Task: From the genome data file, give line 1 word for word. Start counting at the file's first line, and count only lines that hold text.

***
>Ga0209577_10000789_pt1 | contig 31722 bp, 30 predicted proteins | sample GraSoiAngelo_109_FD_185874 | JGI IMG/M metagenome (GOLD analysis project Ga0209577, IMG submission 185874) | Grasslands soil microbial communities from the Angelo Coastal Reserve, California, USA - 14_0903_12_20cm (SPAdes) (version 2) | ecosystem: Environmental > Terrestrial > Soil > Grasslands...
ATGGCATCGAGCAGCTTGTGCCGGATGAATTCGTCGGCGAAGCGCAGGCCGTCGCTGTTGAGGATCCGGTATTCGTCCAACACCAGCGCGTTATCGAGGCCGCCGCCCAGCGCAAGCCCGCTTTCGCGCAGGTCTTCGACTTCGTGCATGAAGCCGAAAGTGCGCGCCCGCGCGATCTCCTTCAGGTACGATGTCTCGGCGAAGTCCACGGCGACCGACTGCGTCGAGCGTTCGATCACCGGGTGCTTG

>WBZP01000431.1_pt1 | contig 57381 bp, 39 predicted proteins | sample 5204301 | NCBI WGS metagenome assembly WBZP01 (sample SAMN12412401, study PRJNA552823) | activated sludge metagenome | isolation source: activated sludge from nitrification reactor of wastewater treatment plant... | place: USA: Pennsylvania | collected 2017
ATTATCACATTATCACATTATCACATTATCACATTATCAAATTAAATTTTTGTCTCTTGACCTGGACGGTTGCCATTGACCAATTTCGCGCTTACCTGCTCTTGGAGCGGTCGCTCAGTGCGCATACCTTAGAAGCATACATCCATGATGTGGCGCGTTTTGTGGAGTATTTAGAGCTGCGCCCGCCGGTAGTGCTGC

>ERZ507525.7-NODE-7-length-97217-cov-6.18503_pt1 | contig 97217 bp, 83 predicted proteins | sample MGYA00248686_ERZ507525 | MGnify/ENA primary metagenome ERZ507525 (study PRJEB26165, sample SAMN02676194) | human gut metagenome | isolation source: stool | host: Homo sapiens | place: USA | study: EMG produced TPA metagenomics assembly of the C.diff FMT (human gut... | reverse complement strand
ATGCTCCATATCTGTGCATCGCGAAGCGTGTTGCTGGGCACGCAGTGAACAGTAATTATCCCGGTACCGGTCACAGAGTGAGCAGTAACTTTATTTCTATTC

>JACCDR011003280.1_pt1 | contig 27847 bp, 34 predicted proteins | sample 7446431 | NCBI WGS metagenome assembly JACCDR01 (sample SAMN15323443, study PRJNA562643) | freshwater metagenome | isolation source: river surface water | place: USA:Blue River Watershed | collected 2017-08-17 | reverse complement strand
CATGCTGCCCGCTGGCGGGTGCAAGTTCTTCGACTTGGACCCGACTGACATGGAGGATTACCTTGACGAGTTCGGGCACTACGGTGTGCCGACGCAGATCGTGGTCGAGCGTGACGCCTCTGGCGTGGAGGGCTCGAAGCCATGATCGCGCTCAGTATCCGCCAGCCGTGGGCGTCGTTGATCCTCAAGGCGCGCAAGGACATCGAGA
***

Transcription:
>Ga0209577_10000789_pt1 | contig 31722 bp, 30 predicted proteins | sample GraSoiAngelo_109_FD_185874 | JGI IMG/M metagenome (GOLD analysis project Ga0209577, IMG submission 185874) | Grasslands soil microbial communities from the Angelo Coastal Reserve, California, USA - 14_0903_12_20cm (SPAdes) (version 2) | ecosystem: Environmental > Terrestrial > Soil > Grasslands...